Ezio Domenico Flagello (January 28, 1931 – March 19, 2009) was born in New York City to Italian Americans. He sang at the Metropolitan Opera from 1957 to 1984; a bass particularly associated with the Italian repertory.
Flagello made his professional debut at the Empire State Festival, in Ellenville, New York in 1955, as Dulcamara in L'elisir d'amore. He made his Metropolitan Opera debut on November 9, 1957, as the Jailer in Tosca. Four days later, as a last minute replacement, he sang Leporello in Don Giovanni. He quickly became a favorite with the audience in comic roles, such as Bartolo in The Barber of Seville and Dulcamara in Elisir d'amore, though he also excelled in more lyrical and dramatic repertory. In his 27 seasons with the company, he sang, notably, Rodolfo in La sonnambula, Giorgio in I puritani, Raimondo in Lucia di Lammermoor, Silva in Ernani, Wurm in Luisa Miller, Sparafucile in Rigoletto, Fra Melitone in La forza del destino, Philippe II in Don Carlos, Pogner in Die Meistersinger von Nürnberg, Timur in Turandot, and other roles. He created the role of Enobarbus in Samuel Barber's opera Antony and Cleopatra for the opening of the new Metropolitan Opera at Lincoln Center on September 16, 1966.
Flagello possessed a dark and very rich voice with a remarkable upper register extending to high A. He left an impressive discography which includes Così fan tutte, opposite Leontyne Price, Tatiana Troyanos, George Shirley, Sherrill Milnes, under Erich Leinsdorf, Lucrezia Borgia, opposite Montserrat Caballé, Alfredo Kraus, Shirley Verrett, Lucia di Lammermoor and Luisa Miller, both opposite Anna Moffo and Carlo Bergonzi, Rigoletto, opposite Robert Merrill and under Georg Solti, Ernani, Ballo in maschera, Forza del destino, all opposite Leontyne Price. He also recorded Handel's Alcina and Bellini's I Puritani, both opposite Joan Sutherland. He also interpreted the role of Harapha in the famous Archiv recording of Handel's oratorio Samson (1968).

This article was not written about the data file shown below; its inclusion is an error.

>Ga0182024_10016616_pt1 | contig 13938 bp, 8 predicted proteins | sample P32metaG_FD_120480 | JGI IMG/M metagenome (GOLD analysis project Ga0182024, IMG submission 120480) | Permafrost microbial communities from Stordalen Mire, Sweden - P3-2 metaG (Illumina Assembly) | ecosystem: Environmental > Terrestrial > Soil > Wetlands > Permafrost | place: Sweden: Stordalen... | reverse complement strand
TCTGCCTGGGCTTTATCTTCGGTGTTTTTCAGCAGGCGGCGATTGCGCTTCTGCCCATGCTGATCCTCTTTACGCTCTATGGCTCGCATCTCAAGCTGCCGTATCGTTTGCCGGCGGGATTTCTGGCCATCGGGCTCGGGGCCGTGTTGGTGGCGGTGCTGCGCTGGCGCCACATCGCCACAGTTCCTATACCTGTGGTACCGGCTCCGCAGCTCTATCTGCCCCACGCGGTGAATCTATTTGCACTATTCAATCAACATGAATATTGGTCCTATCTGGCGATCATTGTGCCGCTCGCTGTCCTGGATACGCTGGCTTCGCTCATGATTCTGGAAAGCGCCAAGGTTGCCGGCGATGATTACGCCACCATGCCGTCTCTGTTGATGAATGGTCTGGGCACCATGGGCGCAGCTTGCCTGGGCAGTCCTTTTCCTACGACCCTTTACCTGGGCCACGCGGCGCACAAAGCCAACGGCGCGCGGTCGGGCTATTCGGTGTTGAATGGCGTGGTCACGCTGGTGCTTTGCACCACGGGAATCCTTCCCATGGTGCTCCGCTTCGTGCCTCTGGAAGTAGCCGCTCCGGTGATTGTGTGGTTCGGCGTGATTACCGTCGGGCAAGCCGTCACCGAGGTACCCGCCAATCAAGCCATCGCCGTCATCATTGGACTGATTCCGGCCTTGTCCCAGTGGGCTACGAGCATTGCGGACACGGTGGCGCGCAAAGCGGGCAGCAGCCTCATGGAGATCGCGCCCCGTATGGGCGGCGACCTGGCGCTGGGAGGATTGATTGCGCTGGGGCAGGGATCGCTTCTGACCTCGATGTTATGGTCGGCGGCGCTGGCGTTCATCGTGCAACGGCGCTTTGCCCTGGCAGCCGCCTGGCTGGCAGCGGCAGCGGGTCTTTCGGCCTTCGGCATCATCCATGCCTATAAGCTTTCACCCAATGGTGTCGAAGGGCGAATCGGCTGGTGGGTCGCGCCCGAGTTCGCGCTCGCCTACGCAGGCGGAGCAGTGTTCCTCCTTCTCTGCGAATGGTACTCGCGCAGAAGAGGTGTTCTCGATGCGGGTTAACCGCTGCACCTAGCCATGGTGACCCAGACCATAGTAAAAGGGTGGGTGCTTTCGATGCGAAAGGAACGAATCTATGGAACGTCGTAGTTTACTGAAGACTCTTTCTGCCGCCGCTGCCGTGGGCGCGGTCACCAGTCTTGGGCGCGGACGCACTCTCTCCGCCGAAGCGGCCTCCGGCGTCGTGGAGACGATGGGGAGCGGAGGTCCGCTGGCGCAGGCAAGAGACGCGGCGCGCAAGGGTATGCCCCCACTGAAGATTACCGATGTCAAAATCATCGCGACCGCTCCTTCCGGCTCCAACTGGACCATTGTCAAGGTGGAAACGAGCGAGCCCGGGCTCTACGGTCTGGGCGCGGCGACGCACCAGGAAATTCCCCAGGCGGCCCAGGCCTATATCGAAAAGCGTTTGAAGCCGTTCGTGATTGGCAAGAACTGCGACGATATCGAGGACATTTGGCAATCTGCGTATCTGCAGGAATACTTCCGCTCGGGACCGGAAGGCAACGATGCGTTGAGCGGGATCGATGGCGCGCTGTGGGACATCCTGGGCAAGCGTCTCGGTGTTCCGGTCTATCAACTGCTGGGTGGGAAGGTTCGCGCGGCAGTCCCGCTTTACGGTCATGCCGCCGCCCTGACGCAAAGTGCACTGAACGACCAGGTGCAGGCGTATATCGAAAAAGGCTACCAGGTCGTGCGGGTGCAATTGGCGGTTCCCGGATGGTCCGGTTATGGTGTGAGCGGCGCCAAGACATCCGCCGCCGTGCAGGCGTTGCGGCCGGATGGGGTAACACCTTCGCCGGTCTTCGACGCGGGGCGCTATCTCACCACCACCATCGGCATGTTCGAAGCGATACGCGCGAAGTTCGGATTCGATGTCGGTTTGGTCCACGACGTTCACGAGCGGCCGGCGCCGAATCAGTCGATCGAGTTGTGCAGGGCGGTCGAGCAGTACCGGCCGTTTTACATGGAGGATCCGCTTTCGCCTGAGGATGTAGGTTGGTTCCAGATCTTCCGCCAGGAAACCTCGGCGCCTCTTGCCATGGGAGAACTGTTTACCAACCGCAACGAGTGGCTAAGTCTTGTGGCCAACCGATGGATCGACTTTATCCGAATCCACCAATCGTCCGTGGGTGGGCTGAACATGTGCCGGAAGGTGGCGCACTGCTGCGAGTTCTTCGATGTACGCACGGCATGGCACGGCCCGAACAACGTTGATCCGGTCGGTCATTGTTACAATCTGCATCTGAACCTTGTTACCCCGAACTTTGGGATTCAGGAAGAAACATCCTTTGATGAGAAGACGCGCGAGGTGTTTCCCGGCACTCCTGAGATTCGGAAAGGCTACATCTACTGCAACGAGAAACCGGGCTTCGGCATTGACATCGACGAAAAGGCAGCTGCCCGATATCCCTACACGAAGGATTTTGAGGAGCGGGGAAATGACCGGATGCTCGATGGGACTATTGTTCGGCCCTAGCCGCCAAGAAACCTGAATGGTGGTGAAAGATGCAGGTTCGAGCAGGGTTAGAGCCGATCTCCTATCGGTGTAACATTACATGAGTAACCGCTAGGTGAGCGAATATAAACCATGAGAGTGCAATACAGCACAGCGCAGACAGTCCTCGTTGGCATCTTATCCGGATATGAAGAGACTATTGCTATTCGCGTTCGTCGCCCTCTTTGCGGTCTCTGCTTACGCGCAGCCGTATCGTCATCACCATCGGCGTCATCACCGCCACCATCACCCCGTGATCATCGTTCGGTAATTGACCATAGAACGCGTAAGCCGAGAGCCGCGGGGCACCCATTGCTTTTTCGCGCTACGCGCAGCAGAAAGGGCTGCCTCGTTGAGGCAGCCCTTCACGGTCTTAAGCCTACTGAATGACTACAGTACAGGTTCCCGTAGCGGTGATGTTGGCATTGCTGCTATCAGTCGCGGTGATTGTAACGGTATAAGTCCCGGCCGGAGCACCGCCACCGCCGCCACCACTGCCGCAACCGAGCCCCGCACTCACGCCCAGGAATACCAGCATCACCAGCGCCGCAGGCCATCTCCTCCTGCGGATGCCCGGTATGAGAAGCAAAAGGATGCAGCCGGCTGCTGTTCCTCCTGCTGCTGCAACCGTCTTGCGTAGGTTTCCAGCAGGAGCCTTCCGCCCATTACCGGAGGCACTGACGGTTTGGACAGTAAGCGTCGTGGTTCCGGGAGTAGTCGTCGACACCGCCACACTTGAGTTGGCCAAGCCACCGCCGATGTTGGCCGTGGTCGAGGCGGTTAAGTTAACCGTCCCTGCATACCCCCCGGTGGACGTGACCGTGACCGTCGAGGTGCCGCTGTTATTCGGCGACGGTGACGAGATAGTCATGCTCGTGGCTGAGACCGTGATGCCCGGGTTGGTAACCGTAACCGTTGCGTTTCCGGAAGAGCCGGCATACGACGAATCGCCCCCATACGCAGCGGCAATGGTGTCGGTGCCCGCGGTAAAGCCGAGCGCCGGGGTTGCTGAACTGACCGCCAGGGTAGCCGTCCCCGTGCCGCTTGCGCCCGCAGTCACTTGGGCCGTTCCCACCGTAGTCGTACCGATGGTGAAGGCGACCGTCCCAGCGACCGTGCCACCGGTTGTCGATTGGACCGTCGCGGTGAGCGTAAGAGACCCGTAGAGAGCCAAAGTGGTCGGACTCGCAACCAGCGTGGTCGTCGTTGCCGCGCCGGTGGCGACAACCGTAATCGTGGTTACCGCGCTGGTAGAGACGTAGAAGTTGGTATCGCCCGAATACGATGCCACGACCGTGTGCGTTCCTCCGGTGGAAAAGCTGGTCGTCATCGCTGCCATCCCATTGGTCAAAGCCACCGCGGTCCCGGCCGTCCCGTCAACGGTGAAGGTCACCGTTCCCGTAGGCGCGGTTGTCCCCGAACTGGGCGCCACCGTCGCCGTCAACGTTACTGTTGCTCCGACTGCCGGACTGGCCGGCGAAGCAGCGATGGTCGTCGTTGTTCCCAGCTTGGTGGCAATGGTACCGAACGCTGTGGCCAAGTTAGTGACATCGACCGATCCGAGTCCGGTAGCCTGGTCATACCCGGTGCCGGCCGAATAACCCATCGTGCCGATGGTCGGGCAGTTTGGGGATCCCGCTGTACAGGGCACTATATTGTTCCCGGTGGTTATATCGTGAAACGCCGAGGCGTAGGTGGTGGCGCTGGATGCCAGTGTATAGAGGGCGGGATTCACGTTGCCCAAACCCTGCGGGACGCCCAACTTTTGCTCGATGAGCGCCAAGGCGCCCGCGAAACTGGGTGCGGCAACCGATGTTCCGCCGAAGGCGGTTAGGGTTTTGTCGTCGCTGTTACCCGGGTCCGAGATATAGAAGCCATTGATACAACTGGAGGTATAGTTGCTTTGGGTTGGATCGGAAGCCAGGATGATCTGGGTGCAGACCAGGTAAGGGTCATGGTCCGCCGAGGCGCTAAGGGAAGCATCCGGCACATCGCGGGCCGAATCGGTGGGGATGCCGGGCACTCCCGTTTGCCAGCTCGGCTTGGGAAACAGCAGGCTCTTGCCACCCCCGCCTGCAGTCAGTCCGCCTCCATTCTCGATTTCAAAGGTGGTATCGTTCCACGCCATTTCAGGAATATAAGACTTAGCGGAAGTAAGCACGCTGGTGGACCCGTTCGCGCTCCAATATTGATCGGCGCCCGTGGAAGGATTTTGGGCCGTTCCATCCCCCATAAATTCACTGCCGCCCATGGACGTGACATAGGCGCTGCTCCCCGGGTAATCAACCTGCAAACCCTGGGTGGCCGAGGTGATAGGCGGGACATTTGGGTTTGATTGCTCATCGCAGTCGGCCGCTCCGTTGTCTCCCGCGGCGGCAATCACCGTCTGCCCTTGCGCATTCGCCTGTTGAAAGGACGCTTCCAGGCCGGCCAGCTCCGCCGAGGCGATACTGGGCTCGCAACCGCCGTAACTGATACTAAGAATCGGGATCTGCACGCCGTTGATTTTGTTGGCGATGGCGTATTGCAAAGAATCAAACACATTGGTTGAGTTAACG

Flagello also enjoyed a successful international career, appearing frequently in Vienna, Milan, Berlin, London, and other places. In addition to his operatic career, he had a small role in the flashback sequences in The Godfather Part II (1974) as an impresario threatened by Don Fanucci. Ezio Flagello retired from the stage in 1987. He was the brother of the composer Nicolas Flagello. He was married to Italian-American writer Anna Mione, with whom he had four children. He died at his Palm Bay, Florida home on March 19, 2009.